- 7 years ago
- Wedding: March 2010
Hi bees! I’m a bee with a high post count, but I have gone incognito in order to write what is the most foolish post you’ll ever read.
I’m a type A personality. Professional. Scientist. I am sane, rational, and methodical in all parts of my life. However, I have a serious issue that is affecting my life.
And feel free to say that I’m absolutely ridiculous. But, I’m posting in a desperate attempt to get some perspective.
I’m happily married to my husband, who is of Italian, Irish, and English heritage. Blond, blue eyed, and fair skinned.
I am of Mexican decent on both sides, with dark brown hair and brown eyes. Not the darkest, but not light either. In the past few years, I have been stopped by people no less than once a week or so asking me “where I’m from.” And when I honestly answer, “The United States,” they say, “No, no! Where are you FROM?”
I have absolutely no accent when I speak. My speech is more clear than the majority of newscasters on television. I wear nothing exotic, unless you consider Old Navy to be particularly ethnic.
As a result, I have seriously developed an insecurity. I say to myself, “Are you kidding me? Do I honestly look so different that it needs to be acknowledged?!”
Where I grew up, we all looked the same. And if you were blond or blue eyed, you were incredibly exotic and desirable. As a result, I grew up feeling like people of fairer features were inherently superior in some fashion. As an adult, this hasn’t left me, and each time I’m stopped and asked about my heritage, I’m seriously bothered.
Frankly, I had to cross Arizona off my list of places to live, because I feel like after my experience on the East coast where I am I’m going to be stopped daily and asked for my “papers.”
I had one older woman, when she found out I was Mexican-American in casual conversation, enthusastically tell me that she totally agreed because she could “see the Indian profile to your nose and face.” Where I come from, telling a Mexican they look like an Indian is a downright slur. But, poor woman, she didn’t know any of that, so I sat and bit my cheek and smiled graciously. It made me feel embarassed and shameful.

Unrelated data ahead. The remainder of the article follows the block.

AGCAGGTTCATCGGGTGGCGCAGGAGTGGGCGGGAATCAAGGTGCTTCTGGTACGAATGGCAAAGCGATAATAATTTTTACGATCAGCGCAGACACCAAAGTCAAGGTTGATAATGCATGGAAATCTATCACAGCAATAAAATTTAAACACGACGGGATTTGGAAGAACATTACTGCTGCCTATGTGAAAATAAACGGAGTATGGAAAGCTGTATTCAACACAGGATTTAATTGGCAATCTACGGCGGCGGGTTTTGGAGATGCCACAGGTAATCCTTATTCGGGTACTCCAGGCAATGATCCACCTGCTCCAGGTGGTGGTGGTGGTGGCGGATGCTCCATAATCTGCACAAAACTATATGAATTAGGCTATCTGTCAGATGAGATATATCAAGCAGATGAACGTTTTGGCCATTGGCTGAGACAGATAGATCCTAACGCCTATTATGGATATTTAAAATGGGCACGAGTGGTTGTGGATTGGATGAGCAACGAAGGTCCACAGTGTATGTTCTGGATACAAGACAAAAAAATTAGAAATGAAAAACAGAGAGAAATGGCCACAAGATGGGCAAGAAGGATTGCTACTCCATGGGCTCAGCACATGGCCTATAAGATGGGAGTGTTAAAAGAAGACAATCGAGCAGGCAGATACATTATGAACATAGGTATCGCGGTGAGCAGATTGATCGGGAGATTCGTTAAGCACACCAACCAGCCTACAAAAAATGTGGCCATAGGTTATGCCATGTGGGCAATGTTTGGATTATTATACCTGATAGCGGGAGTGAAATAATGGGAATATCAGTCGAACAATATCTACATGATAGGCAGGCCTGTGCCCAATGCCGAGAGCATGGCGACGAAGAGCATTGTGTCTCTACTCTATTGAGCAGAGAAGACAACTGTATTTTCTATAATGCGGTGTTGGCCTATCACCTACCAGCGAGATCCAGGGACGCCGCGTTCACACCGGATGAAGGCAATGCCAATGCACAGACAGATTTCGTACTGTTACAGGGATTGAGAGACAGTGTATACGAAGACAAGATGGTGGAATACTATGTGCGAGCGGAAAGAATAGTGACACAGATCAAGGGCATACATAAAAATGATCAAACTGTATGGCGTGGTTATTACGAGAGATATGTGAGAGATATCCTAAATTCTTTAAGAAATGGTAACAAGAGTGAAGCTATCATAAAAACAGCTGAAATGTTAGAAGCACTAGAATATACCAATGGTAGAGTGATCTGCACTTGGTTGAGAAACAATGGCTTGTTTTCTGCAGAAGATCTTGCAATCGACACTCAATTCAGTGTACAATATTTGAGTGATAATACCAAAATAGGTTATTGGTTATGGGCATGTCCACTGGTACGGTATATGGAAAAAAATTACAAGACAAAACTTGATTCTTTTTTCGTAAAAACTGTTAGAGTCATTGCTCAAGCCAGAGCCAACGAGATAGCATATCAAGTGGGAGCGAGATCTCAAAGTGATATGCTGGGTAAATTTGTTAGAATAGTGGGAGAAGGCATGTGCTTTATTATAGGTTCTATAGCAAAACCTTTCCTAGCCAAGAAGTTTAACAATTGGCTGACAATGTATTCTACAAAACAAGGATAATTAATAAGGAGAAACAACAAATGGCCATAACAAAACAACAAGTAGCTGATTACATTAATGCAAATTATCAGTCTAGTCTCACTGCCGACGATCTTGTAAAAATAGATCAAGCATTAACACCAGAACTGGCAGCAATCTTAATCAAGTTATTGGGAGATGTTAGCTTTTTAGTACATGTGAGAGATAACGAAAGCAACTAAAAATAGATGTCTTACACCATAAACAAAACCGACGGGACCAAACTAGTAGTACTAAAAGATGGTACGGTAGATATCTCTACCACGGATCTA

SO. Today, I sit here, really bothered by the last Arab guy who inquired in the Drive Thru as to whether I spoke Arabic, and I start thinking about the future. About children. And I find myself paralyzed by the most ridiculous fear.
I don’t want to have kids because I’m terrified they’ll look just like me. Dark hair, dark eyes, downright boring and apparantly un-American.
Genetics is completely against me on this one. I have one grandmother with green eyes, but the rest of them look just like me. There is no hope, in my opinion, of having a child that looks like my husband and THAT IN AN OF ITSELF is depressing. His entire family tree on all sides has fair skin and light eyes – each and every one of them! And, I honestly feel like I’m going to muddy the water. I’m going to ruin what is a pretty good streak.
So here it is, the stupidist post here on WeddingBee. I honestly don’t think I can have kids with my husband because they might just have to live their lives being singled out like me. And maybe I don’t blame them for singling me out – perhaps my combination of olive skin, brown eyes and brown hair is downright hideous.
Oh, and by the way: I’ve never experienced what is commonly called “racism.” I didn’t learn any ethnic slurs against Mexicans until I was well into my twenties, because we never heard them where I grew up. If someone behaved in a racist manner toward me, I’d probably fall over laughing and NOT ONE of the people who stop me regularly to ask “where I’m from” is rude, condescending or biased. This is an issue of COLORATION, not ethnicity. The only reason I mention my ethnicity is so you get an image of my features.